Tokudashi: Fiction Based on Fact

A literary description of the Tokudashi can be found in the opening sequence of the novel White Ninja by Eric van Lustbader; a best-selling author who combines Eastern philosophy, martial arts and sexuality into his novels/thrillers.
Here, a Japanese man by the name of Senjin visits the 'Silk Road' club, the entrance of which is described as resembling the inner petals of an enormous orchid or a woman's sexual organs:

Eventually the girls emerged [unto the stage]. They wore oddly demure robes that covered them from throat to ankle so that they had the aspect of oracles or sibyls from whose mouth the fates of the men in the audience would soon be made manifest. Apart from their faces, one could not see what they looked like at all. One had, rather, to trust those gently smiling faces that looked like neither angel or vixen, but were suffused with such a maternal glow that it was impossible to find them intimidating or frightening.

Senjin concentrated his attention on one of the girls, the one closest to him. She was as startlingly young as she was beautiful. He licked his lips as if he was about to sit down to a long awaited feast.

The music had changed. It was clankier now, more obviously sexual in its beat and in the insinuation of the brass arrangement. The girls simultaneously untied their robes, let them slip to the Plexiglas stage. They wore various forms of street clothes, most of them suggestive in one way or another. Strobe lights flashed. In unison the girls began to strip, not in any Western bump-and-grind fashion, but in a series of still-life tableaux, freeze frame images held on the video of the mind. The poses, as the garments came off, were increasingly wanton, until, at length, the girls were naked.

The music died with most of the light, and Senjin could hear a restive stirring in the audience. The scent of sweat outmuscled all others now. The girl in front of Senjin had flawless skin. Her muscles had the firmness, the roundness of youth. Her small breasts stood out almost straight from her body, and the narrow line of her pubic hair would have revealed more than it concealed were it not deftly hidden in shadow.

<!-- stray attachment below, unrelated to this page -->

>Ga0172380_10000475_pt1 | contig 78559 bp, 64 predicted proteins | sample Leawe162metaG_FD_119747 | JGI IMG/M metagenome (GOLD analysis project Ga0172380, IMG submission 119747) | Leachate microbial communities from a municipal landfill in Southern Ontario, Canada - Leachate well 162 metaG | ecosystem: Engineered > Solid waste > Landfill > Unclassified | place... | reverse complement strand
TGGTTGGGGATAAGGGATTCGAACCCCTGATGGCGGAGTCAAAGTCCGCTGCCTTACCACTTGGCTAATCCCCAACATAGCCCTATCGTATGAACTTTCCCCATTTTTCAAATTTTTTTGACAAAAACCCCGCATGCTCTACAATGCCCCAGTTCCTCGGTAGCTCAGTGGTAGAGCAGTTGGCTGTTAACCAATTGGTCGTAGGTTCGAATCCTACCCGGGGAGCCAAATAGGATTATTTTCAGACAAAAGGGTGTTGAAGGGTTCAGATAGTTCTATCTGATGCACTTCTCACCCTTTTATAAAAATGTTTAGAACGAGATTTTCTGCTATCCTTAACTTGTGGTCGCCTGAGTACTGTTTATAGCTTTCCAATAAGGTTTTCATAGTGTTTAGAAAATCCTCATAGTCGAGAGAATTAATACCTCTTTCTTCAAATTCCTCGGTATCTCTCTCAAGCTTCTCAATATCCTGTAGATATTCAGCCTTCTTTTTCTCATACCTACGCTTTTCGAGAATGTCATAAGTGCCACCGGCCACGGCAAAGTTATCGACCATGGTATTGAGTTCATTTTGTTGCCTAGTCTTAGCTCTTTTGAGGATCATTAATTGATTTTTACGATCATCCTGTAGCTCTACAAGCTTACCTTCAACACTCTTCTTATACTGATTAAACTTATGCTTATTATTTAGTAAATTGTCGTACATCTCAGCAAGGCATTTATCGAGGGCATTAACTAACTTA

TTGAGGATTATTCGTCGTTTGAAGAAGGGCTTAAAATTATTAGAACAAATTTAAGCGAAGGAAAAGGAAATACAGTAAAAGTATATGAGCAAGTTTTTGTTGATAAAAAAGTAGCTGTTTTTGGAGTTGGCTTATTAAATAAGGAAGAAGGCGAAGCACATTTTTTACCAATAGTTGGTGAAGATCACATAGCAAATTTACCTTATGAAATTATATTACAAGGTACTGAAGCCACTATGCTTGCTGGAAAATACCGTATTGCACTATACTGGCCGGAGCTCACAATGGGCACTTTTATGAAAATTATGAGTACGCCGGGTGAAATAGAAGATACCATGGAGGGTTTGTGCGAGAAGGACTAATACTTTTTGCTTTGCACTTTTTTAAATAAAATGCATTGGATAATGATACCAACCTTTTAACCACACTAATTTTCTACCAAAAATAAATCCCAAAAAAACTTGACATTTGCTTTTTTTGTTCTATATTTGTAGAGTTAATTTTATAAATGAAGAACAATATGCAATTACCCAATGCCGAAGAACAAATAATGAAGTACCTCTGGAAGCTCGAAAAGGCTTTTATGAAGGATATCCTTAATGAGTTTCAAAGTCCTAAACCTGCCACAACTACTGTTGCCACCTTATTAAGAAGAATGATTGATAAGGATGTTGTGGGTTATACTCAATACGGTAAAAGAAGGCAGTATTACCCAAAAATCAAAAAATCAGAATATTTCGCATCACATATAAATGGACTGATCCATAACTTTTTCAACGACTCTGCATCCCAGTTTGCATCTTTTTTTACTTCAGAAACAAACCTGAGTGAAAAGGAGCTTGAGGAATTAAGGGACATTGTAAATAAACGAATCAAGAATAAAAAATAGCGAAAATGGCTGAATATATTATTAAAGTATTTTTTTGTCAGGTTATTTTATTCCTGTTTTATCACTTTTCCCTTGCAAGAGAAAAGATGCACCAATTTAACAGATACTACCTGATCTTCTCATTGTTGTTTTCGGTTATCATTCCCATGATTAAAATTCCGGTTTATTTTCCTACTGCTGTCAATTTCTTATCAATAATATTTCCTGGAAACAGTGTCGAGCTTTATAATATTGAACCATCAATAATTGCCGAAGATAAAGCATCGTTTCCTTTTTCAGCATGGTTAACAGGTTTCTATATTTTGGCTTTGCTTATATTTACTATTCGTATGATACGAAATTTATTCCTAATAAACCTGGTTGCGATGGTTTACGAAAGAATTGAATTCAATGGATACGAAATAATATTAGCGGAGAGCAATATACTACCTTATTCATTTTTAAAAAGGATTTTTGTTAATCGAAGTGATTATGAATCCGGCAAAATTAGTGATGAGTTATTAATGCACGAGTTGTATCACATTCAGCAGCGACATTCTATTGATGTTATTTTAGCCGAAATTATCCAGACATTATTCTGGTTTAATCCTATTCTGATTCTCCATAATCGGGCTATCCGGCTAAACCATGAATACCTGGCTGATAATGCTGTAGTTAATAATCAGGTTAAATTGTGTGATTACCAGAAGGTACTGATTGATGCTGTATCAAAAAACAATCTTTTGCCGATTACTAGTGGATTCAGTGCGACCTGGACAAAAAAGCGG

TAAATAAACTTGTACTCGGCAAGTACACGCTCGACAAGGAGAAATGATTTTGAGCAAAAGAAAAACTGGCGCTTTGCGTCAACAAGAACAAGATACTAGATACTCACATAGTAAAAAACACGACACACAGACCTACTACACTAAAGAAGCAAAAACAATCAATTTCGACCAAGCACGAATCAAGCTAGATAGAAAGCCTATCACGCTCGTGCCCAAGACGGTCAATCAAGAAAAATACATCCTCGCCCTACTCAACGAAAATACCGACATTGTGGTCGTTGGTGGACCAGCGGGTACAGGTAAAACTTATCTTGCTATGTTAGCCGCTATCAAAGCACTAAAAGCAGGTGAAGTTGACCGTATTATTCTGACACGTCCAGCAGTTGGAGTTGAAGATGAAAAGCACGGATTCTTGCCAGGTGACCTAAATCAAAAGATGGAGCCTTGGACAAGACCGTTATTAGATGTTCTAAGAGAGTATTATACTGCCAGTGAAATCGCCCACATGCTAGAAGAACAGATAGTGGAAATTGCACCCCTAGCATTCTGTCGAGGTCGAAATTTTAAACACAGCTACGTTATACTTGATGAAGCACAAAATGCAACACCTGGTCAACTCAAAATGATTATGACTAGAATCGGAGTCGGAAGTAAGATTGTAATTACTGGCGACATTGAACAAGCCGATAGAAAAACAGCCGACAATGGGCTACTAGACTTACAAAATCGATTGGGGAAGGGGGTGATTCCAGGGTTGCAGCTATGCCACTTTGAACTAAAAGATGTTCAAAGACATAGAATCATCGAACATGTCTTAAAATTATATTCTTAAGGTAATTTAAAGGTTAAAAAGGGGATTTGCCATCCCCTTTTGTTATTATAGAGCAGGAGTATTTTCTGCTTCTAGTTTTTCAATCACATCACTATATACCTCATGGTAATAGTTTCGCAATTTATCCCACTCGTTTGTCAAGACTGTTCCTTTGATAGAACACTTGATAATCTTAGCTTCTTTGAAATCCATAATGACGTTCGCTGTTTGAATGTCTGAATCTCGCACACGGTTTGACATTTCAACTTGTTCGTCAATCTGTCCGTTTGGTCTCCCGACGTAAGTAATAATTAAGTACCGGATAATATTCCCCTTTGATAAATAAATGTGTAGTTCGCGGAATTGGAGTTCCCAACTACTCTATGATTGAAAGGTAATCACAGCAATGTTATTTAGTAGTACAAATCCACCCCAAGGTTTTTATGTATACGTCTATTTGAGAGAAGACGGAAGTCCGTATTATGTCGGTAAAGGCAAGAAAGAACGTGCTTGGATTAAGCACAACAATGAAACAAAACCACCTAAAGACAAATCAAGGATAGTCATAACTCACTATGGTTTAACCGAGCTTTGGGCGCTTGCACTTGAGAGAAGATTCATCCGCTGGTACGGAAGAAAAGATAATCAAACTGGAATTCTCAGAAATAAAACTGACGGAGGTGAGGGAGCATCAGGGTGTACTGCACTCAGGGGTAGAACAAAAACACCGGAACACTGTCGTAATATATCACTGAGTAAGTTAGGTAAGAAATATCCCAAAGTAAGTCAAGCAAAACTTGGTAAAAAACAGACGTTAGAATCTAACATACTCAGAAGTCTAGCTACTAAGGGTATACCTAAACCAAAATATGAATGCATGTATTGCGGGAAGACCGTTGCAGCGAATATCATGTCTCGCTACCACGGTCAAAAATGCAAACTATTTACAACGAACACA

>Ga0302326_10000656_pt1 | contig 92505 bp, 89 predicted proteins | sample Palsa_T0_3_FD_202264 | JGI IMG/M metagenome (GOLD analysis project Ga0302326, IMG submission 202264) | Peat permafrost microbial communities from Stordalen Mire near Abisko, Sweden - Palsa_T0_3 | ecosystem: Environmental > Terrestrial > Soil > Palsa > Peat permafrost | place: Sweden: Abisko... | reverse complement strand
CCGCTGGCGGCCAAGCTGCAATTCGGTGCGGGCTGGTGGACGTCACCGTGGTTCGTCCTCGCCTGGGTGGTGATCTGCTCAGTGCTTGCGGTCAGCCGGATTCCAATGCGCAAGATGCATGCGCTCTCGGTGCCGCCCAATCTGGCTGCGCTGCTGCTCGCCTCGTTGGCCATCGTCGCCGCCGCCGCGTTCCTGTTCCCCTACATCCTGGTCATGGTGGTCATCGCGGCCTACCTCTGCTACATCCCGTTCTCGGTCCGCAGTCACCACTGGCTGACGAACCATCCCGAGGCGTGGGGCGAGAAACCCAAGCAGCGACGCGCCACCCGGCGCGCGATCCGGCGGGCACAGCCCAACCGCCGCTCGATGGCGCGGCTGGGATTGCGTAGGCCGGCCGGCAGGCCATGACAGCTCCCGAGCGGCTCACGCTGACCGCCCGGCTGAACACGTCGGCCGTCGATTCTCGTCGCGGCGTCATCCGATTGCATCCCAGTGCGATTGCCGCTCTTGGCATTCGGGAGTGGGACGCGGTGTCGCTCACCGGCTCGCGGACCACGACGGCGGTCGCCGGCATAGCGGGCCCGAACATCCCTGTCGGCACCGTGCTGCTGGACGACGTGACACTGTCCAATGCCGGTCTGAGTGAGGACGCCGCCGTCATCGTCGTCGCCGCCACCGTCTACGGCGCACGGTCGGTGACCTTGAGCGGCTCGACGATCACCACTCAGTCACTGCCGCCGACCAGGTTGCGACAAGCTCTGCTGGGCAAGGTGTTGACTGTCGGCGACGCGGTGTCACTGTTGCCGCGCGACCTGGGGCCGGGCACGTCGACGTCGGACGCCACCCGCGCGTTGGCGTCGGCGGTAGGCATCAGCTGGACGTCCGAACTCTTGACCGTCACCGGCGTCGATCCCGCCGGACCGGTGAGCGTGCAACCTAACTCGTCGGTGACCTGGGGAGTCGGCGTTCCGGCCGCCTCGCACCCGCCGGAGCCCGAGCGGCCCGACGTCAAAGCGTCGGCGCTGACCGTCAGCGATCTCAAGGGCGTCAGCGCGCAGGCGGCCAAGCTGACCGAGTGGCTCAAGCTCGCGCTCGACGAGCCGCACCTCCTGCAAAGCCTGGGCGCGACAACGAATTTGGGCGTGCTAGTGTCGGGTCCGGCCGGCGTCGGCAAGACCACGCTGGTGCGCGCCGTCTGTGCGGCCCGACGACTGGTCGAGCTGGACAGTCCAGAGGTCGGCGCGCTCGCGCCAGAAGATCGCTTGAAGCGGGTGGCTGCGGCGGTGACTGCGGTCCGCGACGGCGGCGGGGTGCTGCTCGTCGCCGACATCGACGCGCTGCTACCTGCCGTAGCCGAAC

Now the girl squatted down. In her hands were fistfuls of tiny flashlights imprinted with the name of the club, the Silk Road. She offered one to Senjin, who refused. But immediately there was a mad scramble over his back, as the businessmen lunged to grab flashlights from her hands.

Senjin could hear the clicking all around him as the tiny flashlights came on, insect eyes in a field of heaving wheat. He was sure that every man in the club was concentrating on that one spot between the girl's legs. The flashlight beams probed into those inner sanctums as the girls moved about the stage, keeping their legs remarkably wide open. Senjin watched the muscles in the girl's legs bunch and move as she slowly scuttled around the entire perimeter of the stage as easily as if she were a contortionist in a circus. All the while, her face was serene and in control as if she were a queen or a goddess under whose spell these mortals had come. As long as she held her legs apart, for the most minute inspection, this girl, and the others above and around her, maintained a magnetic power as hard to explain as it was to define. The lights came one abruptly, dazzlingly, breaking the hushed florid silence. The rock music blared anew, the girls reclothed in their robes, once again mysterious, their faces now devoid of any emotion or involvement.

When the flashlights were gone, the girl bent her upper torso backward until her nipples pointed up at the mirrored ceiling where they were replicated over and over. Balancing herself on her heels as deftly as an acrobat, the dancer began to part her legs. This was the climax of her act, the Tokudashi, colloquially known in leering double entendre as The Open.